Article Text

NICE low back pain guidelines: opportunities and obstacles to change practice
  1. Kieran O’Sullivan1,2,
  2. Mary O’Keeffe2,
  3. Peter O’Sullivan3
  1. 1Sports Spine Centre, Aspetar Qatar Orthopaedic and Sports Medicine Hospital, Doha, Qatar
  2. 2Department of Clinical Therapies, University of Limerick, Limerick, Ireland
  3. 3Department of Physiotherapy, Curtin University, Perth, Western Australia, Australia
  1. Correspondence to Dr Kieran O’Sullivan, Sports Spine Centre, Aspetar Qatar Orthopaedic and Sports Medicine Hospital, Doha, Qatar; kieran.osullivan{at}

Statistics from

The National Institute for Health and Care Excellence recently updated its low back pain (LBP) guidelines,1 with the associated infographic developed to assist interpretation of the recommendations. The guidelines are more consistently aligned with Cochrane systematic reviews than the previous version. The guidelines contain several key directives, which, if widely implemented, could significantly impact on the care of individuals with LBP. Established evidence-based messages, including the need for more cautious referral for some investigations and treatments including imaging, medication and surgery, are reinforced, with a clear emphasis on facilitating self-management strategies. Considering psychosocial factors at an early stage is also advocated, rather than waiting for usual care to fail. There is a timely shift to targeting care based on a person’s multidimensional risk profile, rather than merely symptom duration.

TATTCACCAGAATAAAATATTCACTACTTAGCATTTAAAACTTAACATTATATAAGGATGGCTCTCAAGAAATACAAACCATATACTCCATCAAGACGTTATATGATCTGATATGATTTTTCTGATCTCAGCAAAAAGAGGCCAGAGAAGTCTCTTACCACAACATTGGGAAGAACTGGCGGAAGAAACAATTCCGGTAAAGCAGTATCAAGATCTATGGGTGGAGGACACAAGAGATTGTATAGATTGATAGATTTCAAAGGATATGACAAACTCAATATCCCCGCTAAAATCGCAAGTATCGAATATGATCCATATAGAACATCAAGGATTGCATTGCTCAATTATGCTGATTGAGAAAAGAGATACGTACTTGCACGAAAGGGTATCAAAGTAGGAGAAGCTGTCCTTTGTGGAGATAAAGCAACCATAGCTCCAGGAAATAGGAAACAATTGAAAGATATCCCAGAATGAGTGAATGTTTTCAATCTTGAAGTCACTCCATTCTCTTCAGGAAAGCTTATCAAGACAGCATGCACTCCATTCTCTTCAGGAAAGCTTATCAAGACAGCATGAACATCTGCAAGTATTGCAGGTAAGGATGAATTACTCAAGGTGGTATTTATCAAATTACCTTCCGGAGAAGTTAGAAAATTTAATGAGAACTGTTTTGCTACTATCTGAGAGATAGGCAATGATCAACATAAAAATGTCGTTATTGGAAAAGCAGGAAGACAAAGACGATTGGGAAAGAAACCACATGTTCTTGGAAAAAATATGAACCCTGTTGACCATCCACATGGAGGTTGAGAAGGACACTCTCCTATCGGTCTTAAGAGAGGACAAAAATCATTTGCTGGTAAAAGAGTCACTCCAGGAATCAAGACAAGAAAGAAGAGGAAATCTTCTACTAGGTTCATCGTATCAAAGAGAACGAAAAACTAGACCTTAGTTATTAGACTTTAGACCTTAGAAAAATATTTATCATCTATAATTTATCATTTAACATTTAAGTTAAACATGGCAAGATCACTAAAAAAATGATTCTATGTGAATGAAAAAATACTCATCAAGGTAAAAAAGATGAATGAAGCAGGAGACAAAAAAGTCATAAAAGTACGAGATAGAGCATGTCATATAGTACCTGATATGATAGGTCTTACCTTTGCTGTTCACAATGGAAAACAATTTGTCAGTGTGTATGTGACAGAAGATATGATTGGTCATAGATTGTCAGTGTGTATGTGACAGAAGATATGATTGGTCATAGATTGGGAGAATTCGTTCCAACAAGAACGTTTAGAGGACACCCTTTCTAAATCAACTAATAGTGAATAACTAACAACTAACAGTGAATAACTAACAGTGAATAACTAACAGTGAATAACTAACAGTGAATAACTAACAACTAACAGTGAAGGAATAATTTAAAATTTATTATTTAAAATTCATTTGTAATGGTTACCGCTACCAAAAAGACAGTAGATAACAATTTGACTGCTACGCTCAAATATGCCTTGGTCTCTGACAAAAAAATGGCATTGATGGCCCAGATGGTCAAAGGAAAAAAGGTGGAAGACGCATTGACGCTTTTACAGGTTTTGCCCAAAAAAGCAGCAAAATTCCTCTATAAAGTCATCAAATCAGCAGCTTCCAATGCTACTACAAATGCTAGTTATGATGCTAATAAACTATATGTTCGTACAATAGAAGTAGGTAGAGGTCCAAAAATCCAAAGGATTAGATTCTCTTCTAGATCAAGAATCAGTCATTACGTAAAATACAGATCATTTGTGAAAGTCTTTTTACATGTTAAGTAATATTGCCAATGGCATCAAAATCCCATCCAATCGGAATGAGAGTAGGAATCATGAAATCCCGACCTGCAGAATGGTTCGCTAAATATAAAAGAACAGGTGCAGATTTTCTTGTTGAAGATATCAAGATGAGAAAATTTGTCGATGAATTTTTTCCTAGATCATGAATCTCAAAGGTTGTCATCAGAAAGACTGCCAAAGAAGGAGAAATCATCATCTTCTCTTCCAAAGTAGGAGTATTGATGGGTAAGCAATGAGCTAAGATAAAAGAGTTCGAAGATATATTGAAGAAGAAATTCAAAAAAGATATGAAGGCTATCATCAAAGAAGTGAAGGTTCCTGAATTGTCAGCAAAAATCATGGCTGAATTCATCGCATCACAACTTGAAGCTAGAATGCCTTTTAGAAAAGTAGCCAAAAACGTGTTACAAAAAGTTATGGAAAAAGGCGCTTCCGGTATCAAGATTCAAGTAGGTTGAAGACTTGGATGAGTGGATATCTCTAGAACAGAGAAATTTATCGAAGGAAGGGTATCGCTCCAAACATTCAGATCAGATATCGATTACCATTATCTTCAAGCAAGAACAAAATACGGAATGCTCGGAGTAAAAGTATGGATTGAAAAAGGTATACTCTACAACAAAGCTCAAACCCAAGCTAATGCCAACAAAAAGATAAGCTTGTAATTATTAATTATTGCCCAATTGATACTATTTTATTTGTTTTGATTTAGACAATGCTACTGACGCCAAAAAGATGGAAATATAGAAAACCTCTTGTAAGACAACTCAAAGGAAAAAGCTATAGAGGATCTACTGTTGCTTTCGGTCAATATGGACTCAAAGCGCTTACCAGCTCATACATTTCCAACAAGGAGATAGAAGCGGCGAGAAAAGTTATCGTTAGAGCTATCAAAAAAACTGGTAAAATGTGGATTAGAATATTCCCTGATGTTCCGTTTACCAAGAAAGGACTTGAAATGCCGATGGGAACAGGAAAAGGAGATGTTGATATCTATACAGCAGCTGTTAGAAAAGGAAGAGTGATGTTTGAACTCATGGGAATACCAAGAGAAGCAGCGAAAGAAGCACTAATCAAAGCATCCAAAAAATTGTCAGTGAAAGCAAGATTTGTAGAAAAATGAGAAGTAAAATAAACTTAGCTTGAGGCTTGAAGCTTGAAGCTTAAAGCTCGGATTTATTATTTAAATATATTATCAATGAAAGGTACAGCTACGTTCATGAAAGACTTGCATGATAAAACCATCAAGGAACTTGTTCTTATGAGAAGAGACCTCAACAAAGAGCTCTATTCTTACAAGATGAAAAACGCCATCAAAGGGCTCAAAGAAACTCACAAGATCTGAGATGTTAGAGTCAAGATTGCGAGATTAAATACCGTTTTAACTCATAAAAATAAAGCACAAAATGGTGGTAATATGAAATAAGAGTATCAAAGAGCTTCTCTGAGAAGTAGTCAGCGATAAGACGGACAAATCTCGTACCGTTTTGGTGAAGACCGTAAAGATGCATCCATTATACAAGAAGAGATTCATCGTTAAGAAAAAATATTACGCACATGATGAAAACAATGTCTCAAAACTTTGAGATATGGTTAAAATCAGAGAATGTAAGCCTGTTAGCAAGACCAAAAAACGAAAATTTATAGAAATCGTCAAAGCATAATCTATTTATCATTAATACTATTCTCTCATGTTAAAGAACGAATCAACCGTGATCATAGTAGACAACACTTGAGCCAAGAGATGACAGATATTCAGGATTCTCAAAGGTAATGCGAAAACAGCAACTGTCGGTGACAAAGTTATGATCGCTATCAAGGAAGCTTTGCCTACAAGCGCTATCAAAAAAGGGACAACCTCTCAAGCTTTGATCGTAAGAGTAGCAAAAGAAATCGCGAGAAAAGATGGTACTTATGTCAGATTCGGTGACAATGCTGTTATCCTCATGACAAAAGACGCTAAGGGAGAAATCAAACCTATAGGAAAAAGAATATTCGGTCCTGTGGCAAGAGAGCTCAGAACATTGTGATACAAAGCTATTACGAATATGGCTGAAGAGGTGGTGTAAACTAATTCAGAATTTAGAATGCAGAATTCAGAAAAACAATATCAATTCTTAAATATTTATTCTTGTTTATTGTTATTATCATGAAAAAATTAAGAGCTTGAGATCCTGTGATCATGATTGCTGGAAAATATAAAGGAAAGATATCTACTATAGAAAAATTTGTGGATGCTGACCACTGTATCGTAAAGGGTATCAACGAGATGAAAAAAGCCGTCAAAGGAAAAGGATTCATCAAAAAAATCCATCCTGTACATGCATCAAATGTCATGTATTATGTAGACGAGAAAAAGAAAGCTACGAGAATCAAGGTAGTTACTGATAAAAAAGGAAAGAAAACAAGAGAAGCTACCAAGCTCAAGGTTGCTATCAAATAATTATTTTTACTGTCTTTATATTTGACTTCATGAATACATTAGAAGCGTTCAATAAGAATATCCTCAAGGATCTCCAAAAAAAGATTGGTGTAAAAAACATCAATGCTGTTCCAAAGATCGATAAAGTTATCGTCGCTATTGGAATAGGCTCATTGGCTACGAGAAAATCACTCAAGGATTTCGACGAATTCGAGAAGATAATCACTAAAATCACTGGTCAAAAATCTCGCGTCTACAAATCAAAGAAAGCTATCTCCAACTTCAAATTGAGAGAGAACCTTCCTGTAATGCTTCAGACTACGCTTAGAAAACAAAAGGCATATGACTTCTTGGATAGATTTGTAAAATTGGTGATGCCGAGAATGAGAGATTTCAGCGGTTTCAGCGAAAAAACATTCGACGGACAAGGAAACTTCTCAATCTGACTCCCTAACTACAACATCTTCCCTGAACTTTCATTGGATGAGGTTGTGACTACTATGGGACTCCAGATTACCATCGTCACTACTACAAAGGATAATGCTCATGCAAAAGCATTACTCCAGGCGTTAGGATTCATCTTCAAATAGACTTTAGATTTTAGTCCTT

Areas of debate

  1. Which treatment option for whom?

    • Many …

View Full Text

Request Permissions

If you wish to reuse any or all of this article please use the link below which will take you to the Copyright Clearance Center’s RightsLink service. You will be able to get a quick price and instant permission to reuse the content in many different ways.